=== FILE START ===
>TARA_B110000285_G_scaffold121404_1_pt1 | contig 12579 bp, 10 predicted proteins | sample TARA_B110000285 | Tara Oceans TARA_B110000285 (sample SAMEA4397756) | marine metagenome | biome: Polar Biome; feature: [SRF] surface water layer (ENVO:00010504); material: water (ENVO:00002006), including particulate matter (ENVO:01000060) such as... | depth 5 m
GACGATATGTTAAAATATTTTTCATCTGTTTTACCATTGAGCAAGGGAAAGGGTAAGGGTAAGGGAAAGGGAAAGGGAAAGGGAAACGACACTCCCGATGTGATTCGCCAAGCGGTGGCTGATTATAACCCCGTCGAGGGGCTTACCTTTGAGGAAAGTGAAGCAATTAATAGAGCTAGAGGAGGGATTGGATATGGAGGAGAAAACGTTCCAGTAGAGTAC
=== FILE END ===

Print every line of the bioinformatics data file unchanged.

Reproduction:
>TARA_B110000285_G_scaffold121404_1_pt1 | contig 12579 bp, 10 predicted proteins | sample TARA_B110000285 | Tara Oceans TARA_B110000285 (sample SAMEA4397756) | marine metagenome | biome: Polar Biome; feature: [SRF] surface water layer (ENVO:00010504); material: water (ENVO:00002006), including particulate matter (ENVO:01000060) such as... | depth 5 m
GACGATATGTTAAAATATTTTTCATCTGTTTTACCATTGAGCAAGGGAAAGGGTAAGGGTAAGGGAAAGGGAAAGGGAAAGGGAAACGACACTCCCGATGTGATTCGCCAAGCGGTGGCTGATTATAACCCCGTCGAGGGGCTTACCTTTGAGGAAAGTGAAGCAATTAATAGAGCTAGAGGAGGGATTGGATATGGAGGAGAAAACGTTCCAGTAGAGTAC